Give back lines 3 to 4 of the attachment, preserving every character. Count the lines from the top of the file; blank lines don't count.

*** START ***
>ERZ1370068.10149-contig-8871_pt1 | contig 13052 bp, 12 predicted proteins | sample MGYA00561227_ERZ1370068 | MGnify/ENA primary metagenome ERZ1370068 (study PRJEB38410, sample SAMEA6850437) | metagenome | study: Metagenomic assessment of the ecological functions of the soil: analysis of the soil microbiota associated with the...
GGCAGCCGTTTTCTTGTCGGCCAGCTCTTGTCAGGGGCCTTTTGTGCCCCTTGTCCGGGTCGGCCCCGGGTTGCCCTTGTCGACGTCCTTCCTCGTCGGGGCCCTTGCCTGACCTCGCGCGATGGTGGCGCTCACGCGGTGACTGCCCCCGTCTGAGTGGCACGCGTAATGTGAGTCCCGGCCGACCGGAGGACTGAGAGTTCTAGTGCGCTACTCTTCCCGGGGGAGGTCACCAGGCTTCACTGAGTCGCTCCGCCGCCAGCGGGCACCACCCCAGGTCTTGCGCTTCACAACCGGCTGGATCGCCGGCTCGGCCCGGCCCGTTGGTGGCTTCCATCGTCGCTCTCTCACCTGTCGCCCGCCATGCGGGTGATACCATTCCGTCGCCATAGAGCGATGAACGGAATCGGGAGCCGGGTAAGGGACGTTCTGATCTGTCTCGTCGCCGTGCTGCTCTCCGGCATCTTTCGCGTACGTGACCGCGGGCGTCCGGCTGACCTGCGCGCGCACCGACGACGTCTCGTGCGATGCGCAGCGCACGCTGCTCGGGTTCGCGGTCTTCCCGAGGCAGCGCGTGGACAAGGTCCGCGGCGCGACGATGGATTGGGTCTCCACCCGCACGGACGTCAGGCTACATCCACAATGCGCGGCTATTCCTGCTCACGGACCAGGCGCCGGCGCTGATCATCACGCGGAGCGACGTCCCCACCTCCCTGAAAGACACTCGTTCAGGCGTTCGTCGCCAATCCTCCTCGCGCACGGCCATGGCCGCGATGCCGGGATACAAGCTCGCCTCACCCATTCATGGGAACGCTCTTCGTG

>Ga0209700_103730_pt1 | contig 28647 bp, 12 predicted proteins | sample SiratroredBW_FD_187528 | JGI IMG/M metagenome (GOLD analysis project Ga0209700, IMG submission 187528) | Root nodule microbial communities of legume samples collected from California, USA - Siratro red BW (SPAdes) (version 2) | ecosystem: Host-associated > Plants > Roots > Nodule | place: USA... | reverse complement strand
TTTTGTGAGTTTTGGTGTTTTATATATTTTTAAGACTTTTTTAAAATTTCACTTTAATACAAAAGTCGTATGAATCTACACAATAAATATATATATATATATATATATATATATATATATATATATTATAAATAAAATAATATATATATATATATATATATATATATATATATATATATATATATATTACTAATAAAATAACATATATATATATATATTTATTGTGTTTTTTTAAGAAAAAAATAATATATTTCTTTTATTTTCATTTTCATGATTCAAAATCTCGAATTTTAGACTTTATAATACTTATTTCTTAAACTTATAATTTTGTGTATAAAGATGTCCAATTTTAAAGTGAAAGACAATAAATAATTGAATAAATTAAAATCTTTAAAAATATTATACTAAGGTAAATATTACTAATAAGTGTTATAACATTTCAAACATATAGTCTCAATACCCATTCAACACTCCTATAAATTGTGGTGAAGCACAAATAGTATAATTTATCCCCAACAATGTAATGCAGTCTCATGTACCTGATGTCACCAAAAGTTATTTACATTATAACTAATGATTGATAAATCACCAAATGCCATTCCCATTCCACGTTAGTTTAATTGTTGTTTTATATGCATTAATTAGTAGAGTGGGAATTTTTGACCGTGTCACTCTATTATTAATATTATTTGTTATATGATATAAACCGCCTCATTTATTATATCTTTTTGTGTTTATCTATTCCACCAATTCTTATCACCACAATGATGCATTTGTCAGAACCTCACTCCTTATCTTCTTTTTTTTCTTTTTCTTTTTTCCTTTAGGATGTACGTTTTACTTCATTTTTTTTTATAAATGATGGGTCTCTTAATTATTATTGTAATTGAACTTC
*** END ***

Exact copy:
>Ga0209700_103730_pt1 | contig 28647 bp, 12 predicted proteins | sample SiratroredBW_FD_187528 | JGI IMG/M metagenome (GOLD analysis project Ga0209700, IMG submission 187528) | Root nodule microbial communities of legume samples collected from California, USA - Siratro red BW (SPAdes) (version 2) | ecosystem: Host-associated > Plants > Roots > Nodule | place: USA... | reverse complement strand
TTTTGTGAGTTTTGGTGTTTTATATATTTTTAAGACTTTTTTAAAATTTCACTTTAATACAAAAGTCGTATGAATCTACACAATAAATATATATATATATATATATATATATATATATATATATATTATAAATAAAATAATATATATATATATATATATATATATATATATATATATATATATATATTACTAATAAAATAACATATATATATATATATTTATTGTGTTTTTTTAAGAAAAAAATAATATATTTCTTTTATTTTCATTTTCATGATTCAAAATCTCGAATTTTAGACTTTATAATACTTATTTCTTAAACTTATAATTTTGTGTATAAAGATGTCCAATTTTAAAGTGAAAGACAATAAATAATTGAATAAATTAAAATCTTTAAAAATATTATACTAAGGTAAATATTACTAATAAGTGTTATAACATTTCAAACATATAGTCTCAATACCCATTCAACACTCCTATAAATTGTGGTGAAGCACAAATAGTATAATTTATCCCCAACAATGTAATGCAGTCTCATGTACCTGATGTCACCAAAAGTTATTTACATTATAACTAATGATTGATAAATCACCAAATGCCATTCCCATTCCACGTTAGTTTAATTGTTGTTTTATATGCATTAATTAGTAGAGTGGGAATTTTTGACCGTGTCACTCTATTATTAATATTATTTGTTATATGATATAAACCGCCTCATTTATTATATCTTTTTGTGTTTATCTATTCCACCAATTCTTATCACCACAATGATGCATTTGTCAGAACCTCACTCCTTATCTTCTTTTTTTTCTTTTTCTTTTTTCCTTTAGGATGTACGTTTTACTTCATTTTTTTTTATAAATGATGGGTCTCTTAATTATTATTGTAATTGAACTTC